The bottom line, if you'll excuse the phrase, is that we are now in the most interesting place, in terms of our discussion. We can't have a Hollow Earth to play in because physics and geology, darn them to heck, take our fantasies and turn them into smooshed dinosaurs.
But now we're in the Lithosphere. This is where we can play. And this is where things get really weird.
Now we are at the crust. That's between five and twenty-five miles of rock and soil that, while you still have to be concerned about heat, pressure, and the occasional pocket of lava bubbling up, are the chief playgrounds for people like myself. Give me a well-tuned tunneling device, a good map, and a watch, and I can take you places you'd never think could possibly exist.
My predecessor, the original Underman, made a number of maps of his explorations of the Crust before he retired. I should point out that these maps were, in turn, based on the life's work of numerous other Lithonauts, going all the way back to the 19th century. Only they had to rely on finding large cave systems, and digging their way down with as much machinery or manpower as they could throw at the problem.
Underman, and those like him, had technology on their side. The kind of technology that can create a nuclear-powered tank with an extremely large diamond-tipped drill, capable of slowly boring a permanent tunnel, or quickly passing on through and throwing the debris back behind the vehicle so as to not create geological instability.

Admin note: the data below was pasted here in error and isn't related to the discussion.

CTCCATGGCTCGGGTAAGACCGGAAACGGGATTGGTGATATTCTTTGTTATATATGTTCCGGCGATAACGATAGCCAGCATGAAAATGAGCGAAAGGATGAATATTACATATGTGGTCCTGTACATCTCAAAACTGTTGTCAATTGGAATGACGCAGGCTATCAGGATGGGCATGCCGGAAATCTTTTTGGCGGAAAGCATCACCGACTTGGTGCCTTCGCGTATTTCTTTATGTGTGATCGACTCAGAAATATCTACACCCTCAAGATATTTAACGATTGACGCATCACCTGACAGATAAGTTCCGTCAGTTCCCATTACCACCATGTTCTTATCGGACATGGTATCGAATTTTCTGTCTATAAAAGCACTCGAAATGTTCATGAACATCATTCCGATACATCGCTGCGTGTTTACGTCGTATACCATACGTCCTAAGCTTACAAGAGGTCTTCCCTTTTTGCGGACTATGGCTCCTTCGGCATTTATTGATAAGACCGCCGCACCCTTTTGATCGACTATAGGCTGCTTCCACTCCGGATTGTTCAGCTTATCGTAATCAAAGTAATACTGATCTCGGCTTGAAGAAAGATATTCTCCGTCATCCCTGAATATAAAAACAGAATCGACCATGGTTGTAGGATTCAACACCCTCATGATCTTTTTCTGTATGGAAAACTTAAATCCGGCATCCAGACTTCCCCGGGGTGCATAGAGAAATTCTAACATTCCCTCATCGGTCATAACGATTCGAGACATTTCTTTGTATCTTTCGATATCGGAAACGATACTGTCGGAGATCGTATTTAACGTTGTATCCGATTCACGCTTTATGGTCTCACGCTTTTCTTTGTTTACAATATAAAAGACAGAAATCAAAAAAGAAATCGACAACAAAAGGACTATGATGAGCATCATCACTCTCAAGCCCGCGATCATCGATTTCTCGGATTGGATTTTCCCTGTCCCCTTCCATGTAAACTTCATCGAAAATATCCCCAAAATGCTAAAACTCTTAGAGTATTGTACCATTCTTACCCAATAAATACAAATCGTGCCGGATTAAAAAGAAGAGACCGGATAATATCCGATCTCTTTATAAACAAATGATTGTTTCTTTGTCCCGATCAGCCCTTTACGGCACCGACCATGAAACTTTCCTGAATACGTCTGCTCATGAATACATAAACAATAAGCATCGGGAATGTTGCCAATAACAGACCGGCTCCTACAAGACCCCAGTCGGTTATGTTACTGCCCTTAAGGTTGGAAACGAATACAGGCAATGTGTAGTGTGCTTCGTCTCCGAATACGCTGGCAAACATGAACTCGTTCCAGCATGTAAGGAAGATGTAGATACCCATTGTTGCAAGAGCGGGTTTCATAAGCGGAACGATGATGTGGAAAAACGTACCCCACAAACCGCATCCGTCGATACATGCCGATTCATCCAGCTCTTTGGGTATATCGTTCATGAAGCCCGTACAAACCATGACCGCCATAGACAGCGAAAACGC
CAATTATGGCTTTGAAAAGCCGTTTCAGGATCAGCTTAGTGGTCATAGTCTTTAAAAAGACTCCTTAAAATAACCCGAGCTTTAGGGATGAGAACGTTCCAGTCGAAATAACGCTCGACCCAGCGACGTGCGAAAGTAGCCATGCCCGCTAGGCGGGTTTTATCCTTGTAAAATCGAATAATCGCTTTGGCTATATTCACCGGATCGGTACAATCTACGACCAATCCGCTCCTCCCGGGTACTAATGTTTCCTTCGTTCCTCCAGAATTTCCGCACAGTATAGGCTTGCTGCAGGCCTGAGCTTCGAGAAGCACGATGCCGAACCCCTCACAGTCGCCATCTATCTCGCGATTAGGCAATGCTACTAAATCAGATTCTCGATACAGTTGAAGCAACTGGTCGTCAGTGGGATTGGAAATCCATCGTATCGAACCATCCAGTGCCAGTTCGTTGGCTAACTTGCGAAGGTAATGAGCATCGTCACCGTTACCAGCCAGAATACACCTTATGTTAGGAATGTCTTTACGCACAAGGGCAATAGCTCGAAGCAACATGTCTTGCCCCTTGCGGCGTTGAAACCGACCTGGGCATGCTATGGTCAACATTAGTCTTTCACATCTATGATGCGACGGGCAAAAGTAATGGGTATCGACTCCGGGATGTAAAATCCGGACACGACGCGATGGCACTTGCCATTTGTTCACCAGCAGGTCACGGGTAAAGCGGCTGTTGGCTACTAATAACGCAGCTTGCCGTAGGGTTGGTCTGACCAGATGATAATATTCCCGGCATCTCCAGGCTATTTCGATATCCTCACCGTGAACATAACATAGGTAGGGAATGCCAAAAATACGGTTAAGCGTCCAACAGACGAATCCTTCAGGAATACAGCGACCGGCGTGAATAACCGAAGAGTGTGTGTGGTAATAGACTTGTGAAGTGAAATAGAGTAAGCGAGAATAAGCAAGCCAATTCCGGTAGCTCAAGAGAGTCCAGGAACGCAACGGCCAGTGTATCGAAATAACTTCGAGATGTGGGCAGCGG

Okay, sorry. Nostalgia. You know how that is.
Though I gotta admit, it'll kill you if you're not careful.
* * *11/21/11
They called him Teleman.
Note the "they." He preferred to be called something a lot less descriptive, or at least darkly humorous. But "they" were the ones who wrote his paychecks, so he put up with the decidedly 80's name, and tried not to think of New Wave, parachute jackets, and MTV.
Luckily for him, "they" kept him so busy that he didn't have much time to contemplate his unfortunate, Agency-handed handle. The ability to teleport yourself anywhere in the world, so long as you knew exactly where you were going, made you an extremely valuable entity.
(The only drawback being that he couldn't take anything with him, or take anything back, unless it was completely inside him when he did it. But a nude man can still do a lot of damage, even without the knife in his mouth, or the datastick/camera in a surgically-created pouch in his navel. Some of the martial arts they'd trained him in were so secret they didn't even have names.)
And while "they" might have had him squarely by the !@#$ (youthful indiscretions -- you know how that goes) his check-writers made !@#$ sure he got to handle some of the value his services provided to them. It was their way of ensuring he stayed their valuable asset, and didn't go moonlighting, or changing sides.